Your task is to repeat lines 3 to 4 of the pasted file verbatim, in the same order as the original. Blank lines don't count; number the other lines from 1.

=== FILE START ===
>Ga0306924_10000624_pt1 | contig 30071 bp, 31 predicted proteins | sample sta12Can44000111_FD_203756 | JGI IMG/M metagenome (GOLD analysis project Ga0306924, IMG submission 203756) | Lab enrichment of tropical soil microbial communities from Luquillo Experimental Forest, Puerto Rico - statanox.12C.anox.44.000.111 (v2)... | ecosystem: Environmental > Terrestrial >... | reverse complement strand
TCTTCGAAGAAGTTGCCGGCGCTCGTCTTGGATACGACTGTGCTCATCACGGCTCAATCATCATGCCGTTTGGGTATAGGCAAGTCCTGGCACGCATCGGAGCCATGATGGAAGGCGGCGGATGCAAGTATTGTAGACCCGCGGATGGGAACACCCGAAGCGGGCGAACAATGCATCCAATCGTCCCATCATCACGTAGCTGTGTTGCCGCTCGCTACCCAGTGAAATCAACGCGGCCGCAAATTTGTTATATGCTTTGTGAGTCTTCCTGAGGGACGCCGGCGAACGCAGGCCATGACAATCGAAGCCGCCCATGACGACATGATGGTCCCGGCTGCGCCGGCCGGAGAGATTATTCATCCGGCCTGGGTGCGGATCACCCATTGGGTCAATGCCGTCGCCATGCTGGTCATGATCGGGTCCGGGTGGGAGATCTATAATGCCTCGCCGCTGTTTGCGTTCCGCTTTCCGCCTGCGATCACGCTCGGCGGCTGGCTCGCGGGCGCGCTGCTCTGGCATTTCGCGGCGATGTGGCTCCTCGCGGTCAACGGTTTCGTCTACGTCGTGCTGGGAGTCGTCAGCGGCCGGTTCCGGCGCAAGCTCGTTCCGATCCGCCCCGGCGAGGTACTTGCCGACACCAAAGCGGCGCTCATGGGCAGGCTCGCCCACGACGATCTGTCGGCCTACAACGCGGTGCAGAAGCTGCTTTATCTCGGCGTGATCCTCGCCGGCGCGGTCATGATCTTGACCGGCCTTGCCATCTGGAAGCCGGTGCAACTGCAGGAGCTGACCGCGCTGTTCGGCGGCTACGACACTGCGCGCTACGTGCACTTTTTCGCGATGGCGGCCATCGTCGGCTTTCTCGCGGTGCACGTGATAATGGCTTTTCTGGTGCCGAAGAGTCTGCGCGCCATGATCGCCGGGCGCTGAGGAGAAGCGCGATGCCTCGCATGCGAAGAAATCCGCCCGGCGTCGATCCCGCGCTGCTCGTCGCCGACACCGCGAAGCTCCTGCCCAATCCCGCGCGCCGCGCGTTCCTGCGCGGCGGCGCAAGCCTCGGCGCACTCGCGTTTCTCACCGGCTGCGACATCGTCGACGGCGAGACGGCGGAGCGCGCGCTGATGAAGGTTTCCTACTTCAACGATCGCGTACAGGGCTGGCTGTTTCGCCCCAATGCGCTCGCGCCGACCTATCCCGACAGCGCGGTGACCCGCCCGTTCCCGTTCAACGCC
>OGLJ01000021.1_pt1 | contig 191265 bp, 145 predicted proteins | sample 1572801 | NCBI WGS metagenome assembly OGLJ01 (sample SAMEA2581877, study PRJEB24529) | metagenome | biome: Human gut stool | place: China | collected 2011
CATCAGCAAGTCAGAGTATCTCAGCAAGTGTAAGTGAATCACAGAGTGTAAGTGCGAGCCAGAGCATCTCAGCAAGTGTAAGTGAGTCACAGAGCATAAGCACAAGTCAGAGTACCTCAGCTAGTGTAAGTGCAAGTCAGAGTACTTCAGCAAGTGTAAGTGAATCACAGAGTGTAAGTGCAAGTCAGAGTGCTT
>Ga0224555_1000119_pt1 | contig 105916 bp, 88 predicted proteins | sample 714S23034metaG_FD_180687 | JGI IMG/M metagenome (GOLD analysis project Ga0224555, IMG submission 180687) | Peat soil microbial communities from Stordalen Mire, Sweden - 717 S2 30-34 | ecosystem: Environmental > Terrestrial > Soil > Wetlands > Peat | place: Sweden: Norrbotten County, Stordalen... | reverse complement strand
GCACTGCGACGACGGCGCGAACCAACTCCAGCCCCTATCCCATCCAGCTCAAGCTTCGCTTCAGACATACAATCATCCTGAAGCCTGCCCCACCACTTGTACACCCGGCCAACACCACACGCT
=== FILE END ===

>OGLJ01000021.1_pt1 | contig 191265 bp, 145 predicted proteins | sample 1572801 | NCBI WGS metagenome assembly OGLJ01 (sample SAMEA2581877, study PRJEB24529) | metagenome | biome: Human gut stool | place: China | collected 2011
CATCAGCAAGTCAGAGTATCTCAGCAAGTGTAAGTGAATCACAGAGTGTAAGTGCGAGCCAGAGCATCTCAGCAAGTGTAAGTGAGTCACAGAGCATAAGCACAAGTCAGAGTACCTCAGCTAGTGTAAGTGCAAGTCAGAGTACTTCAGCAAGTGTAAGTGAATCACAGAGTGTAAGTGCAAGTCAGAGTGCTT